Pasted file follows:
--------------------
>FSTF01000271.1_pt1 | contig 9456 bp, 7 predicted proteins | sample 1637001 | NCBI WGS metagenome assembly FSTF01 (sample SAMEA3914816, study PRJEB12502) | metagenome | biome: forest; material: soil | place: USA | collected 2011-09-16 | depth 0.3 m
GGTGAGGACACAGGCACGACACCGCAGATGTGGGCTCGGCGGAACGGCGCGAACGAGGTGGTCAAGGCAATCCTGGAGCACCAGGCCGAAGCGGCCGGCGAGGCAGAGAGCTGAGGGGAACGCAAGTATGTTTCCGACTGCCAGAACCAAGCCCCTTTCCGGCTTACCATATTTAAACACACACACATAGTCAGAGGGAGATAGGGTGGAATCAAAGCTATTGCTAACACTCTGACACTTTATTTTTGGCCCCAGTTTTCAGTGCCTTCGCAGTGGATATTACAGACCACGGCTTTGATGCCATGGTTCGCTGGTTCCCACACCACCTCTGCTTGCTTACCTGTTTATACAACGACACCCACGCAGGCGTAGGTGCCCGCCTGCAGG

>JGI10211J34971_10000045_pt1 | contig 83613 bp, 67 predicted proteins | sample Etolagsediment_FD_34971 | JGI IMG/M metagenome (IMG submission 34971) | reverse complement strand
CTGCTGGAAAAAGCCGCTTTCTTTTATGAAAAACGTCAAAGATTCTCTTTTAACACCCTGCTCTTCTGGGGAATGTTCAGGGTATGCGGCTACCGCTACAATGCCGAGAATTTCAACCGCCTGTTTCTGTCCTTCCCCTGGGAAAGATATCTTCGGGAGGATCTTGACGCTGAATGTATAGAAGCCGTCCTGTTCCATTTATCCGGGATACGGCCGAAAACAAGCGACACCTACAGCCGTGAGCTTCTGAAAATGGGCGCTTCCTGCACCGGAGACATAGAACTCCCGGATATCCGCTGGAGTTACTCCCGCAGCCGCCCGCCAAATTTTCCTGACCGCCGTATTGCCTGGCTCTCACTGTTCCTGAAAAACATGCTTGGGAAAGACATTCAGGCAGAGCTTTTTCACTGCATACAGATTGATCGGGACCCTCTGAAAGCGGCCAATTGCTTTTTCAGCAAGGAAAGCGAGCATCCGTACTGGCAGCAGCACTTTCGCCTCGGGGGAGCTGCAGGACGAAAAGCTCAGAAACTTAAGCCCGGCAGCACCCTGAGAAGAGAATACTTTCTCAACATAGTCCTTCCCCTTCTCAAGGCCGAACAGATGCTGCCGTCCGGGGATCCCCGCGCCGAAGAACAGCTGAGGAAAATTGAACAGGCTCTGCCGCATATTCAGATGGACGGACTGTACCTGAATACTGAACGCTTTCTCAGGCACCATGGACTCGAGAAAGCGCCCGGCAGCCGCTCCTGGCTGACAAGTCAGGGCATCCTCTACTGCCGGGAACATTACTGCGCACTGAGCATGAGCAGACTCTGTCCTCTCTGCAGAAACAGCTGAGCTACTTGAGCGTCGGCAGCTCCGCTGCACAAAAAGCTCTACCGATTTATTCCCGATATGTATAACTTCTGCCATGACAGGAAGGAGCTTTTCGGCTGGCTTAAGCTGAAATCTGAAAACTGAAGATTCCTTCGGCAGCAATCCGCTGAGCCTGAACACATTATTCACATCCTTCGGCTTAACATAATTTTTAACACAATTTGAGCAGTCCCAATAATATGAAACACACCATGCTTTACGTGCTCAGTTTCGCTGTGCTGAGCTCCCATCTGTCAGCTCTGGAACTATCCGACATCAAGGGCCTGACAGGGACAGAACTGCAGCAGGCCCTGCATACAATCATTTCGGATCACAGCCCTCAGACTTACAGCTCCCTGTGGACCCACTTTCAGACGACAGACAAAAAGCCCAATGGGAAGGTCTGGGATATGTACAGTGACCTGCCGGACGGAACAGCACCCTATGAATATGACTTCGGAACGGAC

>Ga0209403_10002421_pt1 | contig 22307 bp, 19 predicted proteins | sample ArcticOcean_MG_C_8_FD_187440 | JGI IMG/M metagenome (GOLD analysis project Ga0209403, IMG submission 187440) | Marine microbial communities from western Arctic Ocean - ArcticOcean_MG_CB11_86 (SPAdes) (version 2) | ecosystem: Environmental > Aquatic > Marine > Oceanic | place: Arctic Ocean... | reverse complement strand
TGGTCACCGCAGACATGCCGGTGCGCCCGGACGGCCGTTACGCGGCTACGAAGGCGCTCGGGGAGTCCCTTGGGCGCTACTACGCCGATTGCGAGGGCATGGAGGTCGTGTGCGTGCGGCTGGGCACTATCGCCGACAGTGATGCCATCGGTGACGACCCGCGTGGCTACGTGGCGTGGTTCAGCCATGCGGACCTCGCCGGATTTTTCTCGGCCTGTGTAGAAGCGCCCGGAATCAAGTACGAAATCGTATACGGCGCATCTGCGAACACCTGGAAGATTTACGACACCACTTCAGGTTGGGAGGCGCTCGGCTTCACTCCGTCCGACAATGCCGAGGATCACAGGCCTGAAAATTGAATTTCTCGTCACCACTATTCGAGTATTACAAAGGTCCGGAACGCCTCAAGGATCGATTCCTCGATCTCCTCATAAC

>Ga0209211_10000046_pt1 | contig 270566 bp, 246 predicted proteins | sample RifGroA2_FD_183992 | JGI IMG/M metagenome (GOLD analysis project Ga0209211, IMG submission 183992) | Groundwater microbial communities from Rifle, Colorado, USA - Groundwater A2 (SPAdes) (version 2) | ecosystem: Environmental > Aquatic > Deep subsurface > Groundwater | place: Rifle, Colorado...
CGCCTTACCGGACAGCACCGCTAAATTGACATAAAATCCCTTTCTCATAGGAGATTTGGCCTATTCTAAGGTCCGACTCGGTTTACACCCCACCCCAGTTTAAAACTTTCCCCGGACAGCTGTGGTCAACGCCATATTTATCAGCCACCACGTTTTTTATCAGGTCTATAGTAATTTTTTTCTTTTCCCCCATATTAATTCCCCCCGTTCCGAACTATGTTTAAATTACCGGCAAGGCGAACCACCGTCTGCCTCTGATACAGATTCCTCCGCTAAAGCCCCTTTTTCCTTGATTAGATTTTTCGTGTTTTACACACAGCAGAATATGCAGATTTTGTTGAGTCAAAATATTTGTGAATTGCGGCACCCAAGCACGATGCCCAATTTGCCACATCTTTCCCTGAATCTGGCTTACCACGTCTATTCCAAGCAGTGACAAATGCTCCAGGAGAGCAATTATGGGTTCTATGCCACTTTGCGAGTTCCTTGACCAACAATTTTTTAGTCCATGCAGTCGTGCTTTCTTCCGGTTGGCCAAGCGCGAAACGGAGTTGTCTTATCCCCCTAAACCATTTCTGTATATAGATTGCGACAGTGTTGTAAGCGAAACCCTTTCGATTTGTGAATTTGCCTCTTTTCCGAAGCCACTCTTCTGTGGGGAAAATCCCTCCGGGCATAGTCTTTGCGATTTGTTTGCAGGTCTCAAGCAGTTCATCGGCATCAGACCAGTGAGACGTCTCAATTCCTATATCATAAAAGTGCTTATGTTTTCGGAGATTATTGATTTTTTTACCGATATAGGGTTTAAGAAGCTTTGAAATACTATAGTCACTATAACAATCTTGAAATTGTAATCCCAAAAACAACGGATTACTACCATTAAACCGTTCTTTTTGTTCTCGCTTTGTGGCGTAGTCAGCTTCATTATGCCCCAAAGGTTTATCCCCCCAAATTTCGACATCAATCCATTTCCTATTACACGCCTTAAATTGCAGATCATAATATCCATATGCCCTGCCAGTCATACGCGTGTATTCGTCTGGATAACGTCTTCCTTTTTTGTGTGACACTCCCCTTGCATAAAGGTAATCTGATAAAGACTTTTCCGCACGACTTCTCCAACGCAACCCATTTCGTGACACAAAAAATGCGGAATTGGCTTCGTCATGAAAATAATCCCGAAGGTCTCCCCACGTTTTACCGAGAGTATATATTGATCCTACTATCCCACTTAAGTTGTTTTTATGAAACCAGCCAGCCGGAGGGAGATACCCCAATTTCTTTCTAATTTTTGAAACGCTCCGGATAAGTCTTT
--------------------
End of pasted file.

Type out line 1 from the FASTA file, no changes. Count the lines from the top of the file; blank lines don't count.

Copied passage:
>FSTF01000271.1_pt1 | contig 9456 bp, 7 predicted proteins | sample 1637001 | NCBI WGS metagenome assembly FSTF01 (sample SAMEA3914816, study PRJEB12502) | metagenome | biome: forest; material: soil | place: USA | collected 2011-09-16 | depth 0.3 m